Give Your Business' Data Protection Processes a Coronavirus Health Check

By Sheena Chin

As employees continue to work from home at an unprecedented scale, how can corporate IT teams navigate unforeseen data protection challenges?

The coronavirus continues to dramatically affect everyday life and the global economy. As the uncertainty of the virus impacts workers in countries around the world, including Singapore, many businesses are still determining the best way to enable remote operations for vast numbers of employees and for longer periods of time. This is absolutely the case for the IT community.

Weeks ago, employees left the office with corporate data and assets, with IT teams having precious little time to prepare. Ideally, business continuity plans have been initiated, but that may not account for the current situation. For IT leaders, this situation, for some time, has been putting stress and strain on IT resources that must stay on top of their highly distributed workforce. Keeping productivity high and eliminating IT-led outages remain important priorities. They also need to ensure that data remains accessible and as secure as if employees were on-site within the corporate firewall.

To overcome avoidable mistakes during this unusual time, IT departments should evaluate whether the following steps have been implemented to ensure the health and security of business data.

Update IT policies and use tools for alerts about unusual activities
The influx of employees working at home increases the attack surface of organisations and raises their threat profile. Since February, security researchers have seen a spike in attacks that reached its peak over the past fortnight. IT leaders should take this time to re-evaluate and update IT policies to support a remote workforce. To counter attack threats, IT teams can also use tools at the organisation's disposal to set up alerts about unusual activities, such as permission changes, volume storage increases, and high volumes of data being moved. Mobile apps from these vendors can also make it easy to spot issues before they arise.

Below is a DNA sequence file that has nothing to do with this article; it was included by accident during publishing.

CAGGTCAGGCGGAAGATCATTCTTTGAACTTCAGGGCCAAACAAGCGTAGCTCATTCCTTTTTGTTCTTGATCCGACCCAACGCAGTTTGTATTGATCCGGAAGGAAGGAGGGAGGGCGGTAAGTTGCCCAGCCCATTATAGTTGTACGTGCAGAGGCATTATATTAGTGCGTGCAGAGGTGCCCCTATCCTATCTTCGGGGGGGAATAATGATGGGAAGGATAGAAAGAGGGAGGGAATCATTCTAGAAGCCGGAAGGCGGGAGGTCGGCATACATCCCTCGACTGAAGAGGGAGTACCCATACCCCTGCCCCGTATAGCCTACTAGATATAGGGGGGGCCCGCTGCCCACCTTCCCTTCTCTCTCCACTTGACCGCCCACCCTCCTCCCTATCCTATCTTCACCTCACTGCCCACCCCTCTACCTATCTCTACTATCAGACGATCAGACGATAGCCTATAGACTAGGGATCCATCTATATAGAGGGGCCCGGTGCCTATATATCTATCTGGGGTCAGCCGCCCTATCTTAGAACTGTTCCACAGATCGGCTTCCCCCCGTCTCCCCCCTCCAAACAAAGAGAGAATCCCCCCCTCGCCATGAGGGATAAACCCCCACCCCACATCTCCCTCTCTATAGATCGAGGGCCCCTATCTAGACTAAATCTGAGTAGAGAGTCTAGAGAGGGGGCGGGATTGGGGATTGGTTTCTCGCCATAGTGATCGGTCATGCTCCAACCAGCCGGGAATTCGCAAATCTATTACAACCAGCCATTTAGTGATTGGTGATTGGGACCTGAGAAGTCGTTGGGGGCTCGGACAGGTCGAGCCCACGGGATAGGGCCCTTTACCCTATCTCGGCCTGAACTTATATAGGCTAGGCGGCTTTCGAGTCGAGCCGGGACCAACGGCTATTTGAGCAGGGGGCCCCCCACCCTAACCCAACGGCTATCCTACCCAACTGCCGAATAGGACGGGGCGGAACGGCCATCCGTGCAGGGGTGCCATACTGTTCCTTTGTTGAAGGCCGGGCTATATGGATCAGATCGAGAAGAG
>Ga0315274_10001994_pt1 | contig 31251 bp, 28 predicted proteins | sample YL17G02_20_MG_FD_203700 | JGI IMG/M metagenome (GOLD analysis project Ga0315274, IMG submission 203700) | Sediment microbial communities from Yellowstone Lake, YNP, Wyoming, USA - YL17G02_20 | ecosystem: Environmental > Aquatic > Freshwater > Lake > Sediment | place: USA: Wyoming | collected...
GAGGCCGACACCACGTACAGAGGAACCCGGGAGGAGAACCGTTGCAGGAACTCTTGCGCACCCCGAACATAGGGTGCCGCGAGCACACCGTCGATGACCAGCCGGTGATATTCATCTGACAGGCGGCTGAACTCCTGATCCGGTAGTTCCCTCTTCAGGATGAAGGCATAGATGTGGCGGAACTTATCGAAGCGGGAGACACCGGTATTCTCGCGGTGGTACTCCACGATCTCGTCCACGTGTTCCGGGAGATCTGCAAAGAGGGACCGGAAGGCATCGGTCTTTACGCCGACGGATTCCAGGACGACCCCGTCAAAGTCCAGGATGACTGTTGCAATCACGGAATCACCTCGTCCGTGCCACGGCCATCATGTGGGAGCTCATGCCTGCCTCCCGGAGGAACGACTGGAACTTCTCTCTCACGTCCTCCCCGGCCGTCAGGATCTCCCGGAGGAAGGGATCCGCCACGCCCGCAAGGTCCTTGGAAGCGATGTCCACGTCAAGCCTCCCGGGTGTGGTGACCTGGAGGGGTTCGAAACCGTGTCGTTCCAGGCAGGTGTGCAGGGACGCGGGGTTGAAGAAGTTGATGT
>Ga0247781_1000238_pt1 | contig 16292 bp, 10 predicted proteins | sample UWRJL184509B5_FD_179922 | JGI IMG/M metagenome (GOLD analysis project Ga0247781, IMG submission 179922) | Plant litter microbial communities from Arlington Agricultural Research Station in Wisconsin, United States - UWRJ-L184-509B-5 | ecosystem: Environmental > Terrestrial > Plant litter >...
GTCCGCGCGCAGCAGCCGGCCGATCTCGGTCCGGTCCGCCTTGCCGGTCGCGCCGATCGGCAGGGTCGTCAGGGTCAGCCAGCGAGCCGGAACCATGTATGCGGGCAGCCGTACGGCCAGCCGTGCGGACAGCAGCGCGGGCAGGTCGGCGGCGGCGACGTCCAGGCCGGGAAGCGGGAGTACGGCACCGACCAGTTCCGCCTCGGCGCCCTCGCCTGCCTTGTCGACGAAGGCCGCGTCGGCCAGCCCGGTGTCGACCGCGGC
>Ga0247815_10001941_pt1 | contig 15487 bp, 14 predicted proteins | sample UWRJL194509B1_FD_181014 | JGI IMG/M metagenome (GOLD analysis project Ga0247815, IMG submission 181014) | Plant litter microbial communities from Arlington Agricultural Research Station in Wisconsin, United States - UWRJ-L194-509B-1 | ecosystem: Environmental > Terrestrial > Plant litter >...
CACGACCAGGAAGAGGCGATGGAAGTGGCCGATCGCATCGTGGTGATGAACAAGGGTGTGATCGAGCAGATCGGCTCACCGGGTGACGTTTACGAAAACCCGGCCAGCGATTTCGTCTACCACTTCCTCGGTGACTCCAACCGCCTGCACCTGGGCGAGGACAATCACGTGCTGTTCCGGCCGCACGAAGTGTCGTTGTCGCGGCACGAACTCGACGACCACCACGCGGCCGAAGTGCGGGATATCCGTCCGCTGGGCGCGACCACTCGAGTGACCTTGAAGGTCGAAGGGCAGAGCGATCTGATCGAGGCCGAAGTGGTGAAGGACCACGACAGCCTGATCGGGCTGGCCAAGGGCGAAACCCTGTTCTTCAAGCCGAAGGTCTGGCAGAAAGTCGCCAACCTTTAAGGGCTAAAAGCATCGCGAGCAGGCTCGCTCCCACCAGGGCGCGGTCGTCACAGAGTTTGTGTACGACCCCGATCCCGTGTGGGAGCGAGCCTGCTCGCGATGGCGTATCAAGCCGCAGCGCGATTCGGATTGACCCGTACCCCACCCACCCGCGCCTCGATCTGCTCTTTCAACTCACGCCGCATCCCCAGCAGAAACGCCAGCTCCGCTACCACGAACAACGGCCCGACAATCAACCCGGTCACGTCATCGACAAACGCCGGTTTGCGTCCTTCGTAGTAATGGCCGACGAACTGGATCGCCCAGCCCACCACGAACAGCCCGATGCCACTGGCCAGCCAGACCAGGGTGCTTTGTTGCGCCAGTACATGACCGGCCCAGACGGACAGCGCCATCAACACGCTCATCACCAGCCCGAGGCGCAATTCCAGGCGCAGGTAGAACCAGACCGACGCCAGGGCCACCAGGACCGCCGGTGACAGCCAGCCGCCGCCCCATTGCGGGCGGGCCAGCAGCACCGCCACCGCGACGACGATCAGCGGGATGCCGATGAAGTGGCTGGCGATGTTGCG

Share information with employees to reduce their chances of becoming a target
Right now when many are stressed and distracted, employees are more likely to fall for phishing scams. We are seeing that thousands of new domains and sites are being developed each day to host phishing attacks and lure unsuspecting victims into clicking links that download malware. IT teams should send employees a list of valid URLs for their reference, or use whitelists for any client-based content monitors. The more knowledge employees have, the less of a chance of them becoming a target.

Let employees know the ways that the IT department will communicate
If you haven’t already done so, make sure to communicate all the ways that the IT department can communicate with employees including the official channels that will be used (i.e. via a help desk system, content manager, specified email addresses or messaging systems, such as Slack and Microsoft Teams). It is not uncommon for malicious agents to try social engineering in these times by calling executive assistants, claiming to be IT and attempting to obtain password information under the guise of needing to reset executives’ passwords, for example. These acts are commonplace and could compromise the entire infrastructure.

Think about where you keep your backups and if that needs to change